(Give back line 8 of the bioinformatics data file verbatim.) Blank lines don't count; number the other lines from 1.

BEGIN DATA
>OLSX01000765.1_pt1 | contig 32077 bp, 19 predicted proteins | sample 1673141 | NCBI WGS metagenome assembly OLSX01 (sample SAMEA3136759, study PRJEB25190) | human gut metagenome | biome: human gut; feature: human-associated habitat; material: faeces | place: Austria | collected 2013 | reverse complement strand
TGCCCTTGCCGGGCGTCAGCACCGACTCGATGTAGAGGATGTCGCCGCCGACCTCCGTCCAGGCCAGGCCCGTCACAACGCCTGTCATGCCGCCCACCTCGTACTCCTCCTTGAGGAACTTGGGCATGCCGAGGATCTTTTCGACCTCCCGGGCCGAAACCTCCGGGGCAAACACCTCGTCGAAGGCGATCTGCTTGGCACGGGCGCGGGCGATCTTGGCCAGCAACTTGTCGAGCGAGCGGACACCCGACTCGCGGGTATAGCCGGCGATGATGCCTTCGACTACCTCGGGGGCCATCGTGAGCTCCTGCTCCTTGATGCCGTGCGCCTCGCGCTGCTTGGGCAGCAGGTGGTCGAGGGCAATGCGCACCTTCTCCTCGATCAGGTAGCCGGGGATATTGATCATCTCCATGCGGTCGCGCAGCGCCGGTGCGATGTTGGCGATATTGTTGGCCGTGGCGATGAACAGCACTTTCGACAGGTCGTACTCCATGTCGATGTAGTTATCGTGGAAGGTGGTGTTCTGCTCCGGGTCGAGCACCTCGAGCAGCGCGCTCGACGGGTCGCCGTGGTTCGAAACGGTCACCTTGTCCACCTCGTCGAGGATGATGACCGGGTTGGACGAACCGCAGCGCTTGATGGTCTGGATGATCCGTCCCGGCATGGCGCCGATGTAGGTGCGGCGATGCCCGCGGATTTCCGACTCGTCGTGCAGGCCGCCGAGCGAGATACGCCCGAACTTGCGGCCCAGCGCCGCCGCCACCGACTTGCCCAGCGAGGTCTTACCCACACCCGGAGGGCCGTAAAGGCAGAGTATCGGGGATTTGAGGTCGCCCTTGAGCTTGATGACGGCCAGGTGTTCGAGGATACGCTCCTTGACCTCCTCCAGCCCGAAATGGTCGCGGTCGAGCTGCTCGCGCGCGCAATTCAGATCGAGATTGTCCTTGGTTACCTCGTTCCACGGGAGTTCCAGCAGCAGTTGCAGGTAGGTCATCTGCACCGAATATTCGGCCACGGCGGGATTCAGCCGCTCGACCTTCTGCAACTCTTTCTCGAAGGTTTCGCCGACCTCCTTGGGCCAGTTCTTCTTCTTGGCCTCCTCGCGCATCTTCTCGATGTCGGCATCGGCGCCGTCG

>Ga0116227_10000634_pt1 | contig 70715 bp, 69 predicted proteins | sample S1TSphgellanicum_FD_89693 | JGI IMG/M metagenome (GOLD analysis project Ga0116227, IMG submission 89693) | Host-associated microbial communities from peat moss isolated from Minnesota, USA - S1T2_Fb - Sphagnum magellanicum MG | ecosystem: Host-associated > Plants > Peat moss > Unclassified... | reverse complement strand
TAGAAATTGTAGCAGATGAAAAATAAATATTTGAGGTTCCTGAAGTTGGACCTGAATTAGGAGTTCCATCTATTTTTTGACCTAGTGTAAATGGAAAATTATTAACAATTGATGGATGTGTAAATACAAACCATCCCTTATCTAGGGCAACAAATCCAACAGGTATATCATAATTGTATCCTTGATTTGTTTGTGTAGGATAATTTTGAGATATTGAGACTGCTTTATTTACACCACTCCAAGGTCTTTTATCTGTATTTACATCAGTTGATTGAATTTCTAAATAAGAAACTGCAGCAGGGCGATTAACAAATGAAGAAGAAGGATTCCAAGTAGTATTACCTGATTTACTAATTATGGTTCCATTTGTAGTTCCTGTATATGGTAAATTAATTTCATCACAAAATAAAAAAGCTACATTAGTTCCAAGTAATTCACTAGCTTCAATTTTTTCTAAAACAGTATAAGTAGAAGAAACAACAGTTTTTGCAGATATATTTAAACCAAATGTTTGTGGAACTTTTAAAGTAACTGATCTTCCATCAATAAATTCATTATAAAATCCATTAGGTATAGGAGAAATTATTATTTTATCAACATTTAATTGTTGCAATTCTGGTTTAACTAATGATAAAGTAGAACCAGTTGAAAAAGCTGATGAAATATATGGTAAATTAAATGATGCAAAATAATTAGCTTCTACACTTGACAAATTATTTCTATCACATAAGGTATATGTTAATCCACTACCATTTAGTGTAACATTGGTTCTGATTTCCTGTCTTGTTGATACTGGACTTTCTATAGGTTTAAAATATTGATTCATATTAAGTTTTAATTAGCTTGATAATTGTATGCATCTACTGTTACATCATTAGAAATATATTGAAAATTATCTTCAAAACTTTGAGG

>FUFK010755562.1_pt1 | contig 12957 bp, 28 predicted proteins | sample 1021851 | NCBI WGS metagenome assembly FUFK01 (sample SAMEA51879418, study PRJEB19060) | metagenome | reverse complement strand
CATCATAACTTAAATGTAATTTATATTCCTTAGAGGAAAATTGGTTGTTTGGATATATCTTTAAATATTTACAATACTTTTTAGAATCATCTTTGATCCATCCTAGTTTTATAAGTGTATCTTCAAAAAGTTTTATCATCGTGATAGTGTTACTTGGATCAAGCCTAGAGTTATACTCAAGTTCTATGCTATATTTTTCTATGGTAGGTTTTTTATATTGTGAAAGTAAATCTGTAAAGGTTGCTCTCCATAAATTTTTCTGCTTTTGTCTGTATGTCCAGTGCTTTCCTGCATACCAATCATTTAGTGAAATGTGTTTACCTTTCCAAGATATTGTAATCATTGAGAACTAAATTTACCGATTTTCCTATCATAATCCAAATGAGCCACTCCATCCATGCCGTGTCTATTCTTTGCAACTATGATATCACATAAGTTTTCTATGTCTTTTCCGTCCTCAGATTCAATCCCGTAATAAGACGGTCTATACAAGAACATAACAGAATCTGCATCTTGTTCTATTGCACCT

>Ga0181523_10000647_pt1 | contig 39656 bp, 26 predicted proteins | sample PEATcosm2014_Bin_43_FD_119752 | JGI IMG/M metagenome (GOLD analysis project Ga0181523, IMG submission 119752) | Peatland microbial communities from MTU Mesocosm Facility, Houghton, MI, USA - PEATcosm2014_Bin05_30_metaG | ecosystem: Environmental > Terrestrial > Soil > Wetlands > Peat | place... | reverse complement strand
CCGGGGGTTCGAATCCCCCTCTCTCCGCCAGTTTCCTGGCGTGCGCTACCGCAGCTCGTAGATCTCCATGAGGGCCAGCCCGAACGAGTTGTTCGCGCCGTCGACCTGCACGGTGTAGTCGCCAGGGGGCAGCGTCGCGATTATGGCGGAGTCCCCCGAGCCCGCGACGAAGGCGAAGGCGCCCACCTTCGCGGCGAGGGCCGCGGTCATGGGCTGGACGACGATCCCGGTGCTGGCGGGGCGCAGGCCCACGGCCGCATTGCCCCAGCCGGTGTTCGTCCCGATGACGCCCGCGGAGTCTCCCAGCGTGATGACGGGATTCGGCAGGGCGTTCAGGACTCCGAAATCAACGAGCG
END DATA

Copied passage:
CCGGGGGTTCGAATCCCCCTCTCTCCGCCAGTTTCCTGGCGTGCGCTACCGCAGCTCGTAGATCTCCATGAGGGCCAGCCCGAACGAGTTGTTCGCGCCGTCGACCTGCACGGTGTAGTCGCCAGGGGGCAGCGTCGCGATTATGGCGGAGTCCCCCGAGCCCGCGACGAAGGCGAAGGCGCCCACCTTCGCGGCGAGGGCCGCGGTCATGGGCTGGACGACGATCCCGGTGCTGGCGGGGCGCAGGCCCACGGCCGCATTGCCCCAGCCGGTGTTCGTCCCGATGACGCCCGCGGAGTCTCCCAGCGTGATGACGGGATTCGGCAGGGCGTTCAGGACTCCGAAATCAACGAGCG